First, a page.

But this has not stopped Fauci from speaking out. When asked over the Easter weekend to comment whether or not the U.S. should have been better prepared for the current crisis, Fauci did not hold back: “I mean, obviously, you could logically say that if you had a process that was ongoing and you started mitigation earlier, you could have saved lives,” Fauci said in an interview on CNN. This prompted President Trump to re-tweet to his 78 Million Twitter followers a message from a Republican Party loyalist who was calling for Fauci’s dismissal – “Time to #FireFauci…”
So far, Fauci seems undeterred. His focus is on creating a safe way to open up the U.S. economy while ensuring that peoples’ lives are not put in additional danger. “We look at it from a pure health standpoint,” Fauci explained. “We make a recommendation. Often, the recommendation is taken. Sometimes, it’s not. But (…) it is what it is. (…) That’s a consequence that you have to balance. The attempt to save as many lives as you can.”
Several other U.S. scientists and doctors have come under pressure as well. When Robert Redfield, director of the American Center for Disease Control (CDC) warned in an interview with the Washington Post on April 21 that the next wave of Corona Virus infections expected in the autumn could be even “more difficult” than the current one, President Trump complained in a Tweet the next morning that Redfield had been “totally misquoted”. Redfield held his ground, however. During a White House briefing later that day Redfield clarified his remarks to say that the added problems of the flu and influenza would make coping with the Corona virus during the fall and winter “even more difficult”. Still, he added that he had been quoted accurately by the Washington Post reporter.
That same day, Dr. Rick Bright who held a key position in the Trump Administration’s official pandemic response, claimed in an interview with the New York Times that he had been dismissed because of his refusal to endorse questionable medications and treatments for the Corona Virus advocated by President Trump. “Specifically, and contrary to misguided directives, I limited the broad use of chloroquine and hydroxychloroquine, promoted by the administration as a panacea, but which clearly lack scientific merit,” Bright told the paper. Bright who had served as the former director of the federal health department’s Biomedical Advanced Research and Development Authority (Barda), and as the deputy assistant secretary for preparedness and response, has been reassigned to a position in the National Institute of Health (NIH). Bright announced that he will file a formal whistleblower complaint. “I am speaking out because to combat this deadly virus, science — not politics or cronyism — has to lead the way.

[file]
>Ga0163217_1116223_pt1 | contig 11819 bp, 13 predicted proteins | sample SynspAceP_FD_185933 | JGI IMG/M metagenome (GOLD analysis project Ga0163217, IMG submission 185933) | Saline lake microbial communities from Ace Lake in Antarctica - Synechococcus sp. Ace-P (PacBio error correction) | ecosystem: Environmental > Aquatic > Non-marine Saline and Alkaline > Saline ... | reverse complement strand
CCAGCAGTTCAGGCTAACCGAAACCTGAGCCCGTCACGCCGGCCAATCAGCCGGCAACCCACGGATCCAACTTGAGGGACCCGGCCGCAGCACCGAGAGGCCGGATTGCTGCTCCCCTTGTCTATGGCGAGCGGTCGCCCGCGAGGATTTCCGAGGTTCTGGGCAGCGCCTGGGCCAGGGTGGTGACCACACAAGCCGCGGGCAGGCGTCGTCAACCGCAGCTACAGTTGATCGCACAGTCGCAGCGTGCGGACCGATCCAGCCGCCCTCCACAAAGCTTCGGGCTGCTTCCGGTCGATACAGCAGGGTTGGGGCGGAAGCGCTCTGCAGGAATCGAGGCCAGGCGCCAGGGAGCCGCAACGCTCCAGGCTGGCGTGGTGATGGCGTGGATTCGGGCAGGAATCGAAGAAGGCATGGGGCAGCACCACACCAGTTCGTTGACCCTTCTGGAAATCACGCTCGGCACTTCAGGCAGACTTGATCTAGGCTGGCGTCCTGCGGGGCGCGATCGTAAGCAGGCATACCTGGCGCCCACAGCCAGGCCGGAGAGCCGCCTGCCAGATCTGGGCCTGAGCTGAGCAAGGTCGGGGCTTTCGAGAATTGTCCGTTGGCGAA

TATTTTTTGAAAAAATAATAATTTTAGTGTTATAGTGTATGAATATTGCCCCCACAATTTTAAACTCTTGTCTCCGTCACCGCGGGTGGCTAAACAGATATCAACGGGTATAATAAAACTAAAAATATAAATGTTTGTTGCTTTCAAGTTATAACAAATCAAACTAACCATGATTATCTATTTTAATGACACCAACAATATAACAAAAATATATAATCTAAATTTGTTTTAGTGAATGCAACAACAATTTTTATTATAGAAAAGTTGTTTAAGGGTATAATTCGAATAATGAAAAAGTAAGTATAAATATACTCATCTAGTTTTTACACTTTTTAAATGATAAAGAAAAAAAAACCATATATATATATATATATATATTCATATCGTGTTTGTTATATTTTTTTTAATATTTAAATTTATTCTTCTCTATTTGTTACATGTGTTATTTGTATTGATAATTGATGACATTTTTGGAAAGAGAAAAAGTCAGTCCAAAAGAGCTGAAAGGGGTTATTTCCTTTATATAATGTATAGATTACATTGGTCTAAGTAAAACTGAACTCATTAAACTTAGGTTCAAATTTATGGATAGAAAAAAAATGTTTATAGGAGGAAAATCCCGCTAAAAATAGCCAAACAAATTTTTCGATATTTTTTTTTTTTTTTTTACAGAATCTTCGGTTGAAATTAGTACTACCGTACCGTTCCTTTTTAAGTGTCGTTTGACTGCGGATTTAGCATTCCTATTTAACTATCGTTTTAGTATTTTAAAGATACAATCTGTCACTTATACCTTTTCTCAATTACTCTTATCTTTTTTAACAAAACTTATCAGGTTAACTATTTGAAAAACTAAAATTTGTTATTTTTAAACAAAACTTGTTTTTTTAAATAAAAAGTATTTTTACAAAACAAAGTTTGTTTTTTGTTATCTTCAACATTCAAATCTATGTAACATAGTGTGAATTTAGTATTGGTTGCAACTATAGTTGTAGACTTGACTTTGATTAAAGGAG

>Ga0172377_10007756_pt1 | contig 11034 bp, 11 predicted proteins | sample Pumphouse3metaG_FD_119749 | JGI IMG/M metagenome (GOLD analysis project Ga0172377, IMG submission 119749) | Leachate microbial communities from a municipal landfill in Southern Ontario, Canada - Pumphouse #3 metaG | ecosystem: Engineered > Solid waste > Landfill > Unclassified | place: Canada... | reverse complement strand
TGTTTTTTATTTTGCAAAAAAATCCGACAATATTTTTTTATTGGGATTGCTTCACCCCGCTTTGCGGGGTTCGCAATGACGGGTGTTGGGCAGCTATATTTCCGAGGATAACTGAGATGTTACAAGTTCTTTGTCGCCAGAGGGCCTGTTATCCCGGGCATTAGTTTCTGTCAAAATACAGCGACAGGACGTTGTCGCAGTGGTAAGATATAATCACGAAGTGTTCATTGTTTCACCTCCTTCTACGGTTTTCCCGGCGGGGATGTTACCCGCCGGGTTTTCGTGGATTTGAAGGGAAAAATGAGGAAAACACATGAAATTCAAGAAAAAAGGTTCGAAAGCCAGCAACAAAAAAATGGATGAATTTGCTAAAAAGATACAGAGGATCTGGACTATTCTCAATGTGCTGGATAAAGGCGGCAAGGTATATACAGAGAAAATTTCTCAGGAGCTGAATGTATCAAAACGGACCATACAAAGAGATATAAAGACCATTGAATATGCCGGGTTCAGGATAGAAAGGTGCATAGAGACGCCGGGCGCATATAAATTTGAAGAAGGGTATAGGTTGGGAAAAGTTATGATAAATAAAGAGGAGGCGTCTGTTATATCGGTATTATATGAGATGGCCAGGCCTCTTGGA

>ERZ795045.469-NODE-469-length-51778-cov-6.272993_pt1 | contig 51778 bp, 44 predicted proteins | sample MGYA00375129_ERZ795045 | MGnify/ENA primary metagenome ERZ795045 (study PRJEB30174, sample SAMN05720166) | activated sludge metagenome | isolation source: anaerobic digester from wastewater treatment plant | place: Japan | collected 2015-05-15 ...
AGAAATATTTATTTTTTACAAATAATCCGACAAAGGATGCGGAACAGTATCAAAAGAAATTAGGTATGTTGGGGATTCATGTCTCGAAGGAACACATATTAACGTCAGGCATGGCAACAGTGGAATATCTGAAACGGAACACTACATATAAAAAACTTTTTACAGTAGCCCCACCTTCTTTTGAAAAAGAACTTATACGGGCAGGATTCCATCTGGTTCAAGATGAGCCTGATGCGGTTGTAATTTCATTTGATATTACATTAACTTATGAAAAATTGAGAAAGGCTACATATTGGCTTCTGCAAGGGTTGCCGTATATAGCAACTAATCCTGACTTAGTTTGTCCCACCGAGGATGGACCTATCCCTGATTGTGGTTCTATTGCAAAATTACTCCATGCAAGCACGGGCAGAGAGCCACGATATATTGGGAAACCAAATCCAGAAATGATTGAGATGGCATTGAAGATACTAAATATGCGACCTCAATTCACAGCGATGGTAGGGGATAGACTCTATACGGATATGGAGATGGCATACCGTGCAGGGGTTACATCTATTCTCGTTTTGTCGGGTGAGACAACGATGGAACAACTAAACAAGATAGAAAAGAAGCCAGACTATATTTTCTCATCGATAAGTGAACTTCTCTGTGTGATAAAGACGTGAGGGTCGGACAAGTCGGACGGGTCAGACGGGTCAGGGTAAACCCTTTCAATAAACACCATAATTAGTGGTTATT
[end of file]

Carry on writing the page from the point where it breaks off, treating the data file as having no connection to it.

SUCHARIT BHAKDI (Germany)
“As Emeritus Professor of the Johannes-Gutenberg-University in Mainz and longtime director of the Institute for Medical Microbiology, I feel obliged to critically question the far-reaching restrictions on public life that we are currently taking on ourselves in order to reduce the spread of the COVID-19 virus.”
Prof. Dr. Sucharit Bhakdi
The discussion how to most effectively counter the spread of Covid-19 infections continues in Germany as well, but with a slightly different focus. Scientists and legal experts are locked in an increasingly heated debate whether the drastic measures taken to fight the pandemic are truly justified and defensible, on medical, legal and social grounds. Critical and controversial voices like that of Professor Sucharit Bhakdi, the retired head of the Institute of Medical Microbiology and Hygiene at the University of Mainz, have so far reached only a limited audience. At the end of March, Bhakdi addressed an open letter to German Chancellor Angela Merkel in which he asked her to provide answers to a set of specific questions concerning the nature and official handling of the Corona Virus outbreak. As of now, the Chancellor’s office has not issued a formal response to Professor Bhakdi’s inquiry. Critics of Mr. Bhakdi point to the fact that his questioning of the dangers of Covid-19 infections rests in part on large gaps in reliable scientific data. Other experts argue that while the gaps are real, they do not in and of themselves justify a less stringent approach to the pandemic.
Meanwhile, legal experts are raising the alarm about the long-term effects of the government interfering in the lives of private citizens to such a serious degree. In a recent essay published in the German magazine Ossietzky, Rolf Gössner, a prominent German attorney and former President of the International League for Human Rights (Internationale Liga für Menschenrechte), criticized what he calls the lack of transparency and the limitations of the current scientific debate. He also warned about the potentially serious and lasting consequences of the drastic curtailing of civil rights and liberties enacted by both federal and local German authorities in response to the crisis. In addition, Gössner has drawn attention to the disastrous human rights situation in refugee camps in Greece and has called for their immediate closure.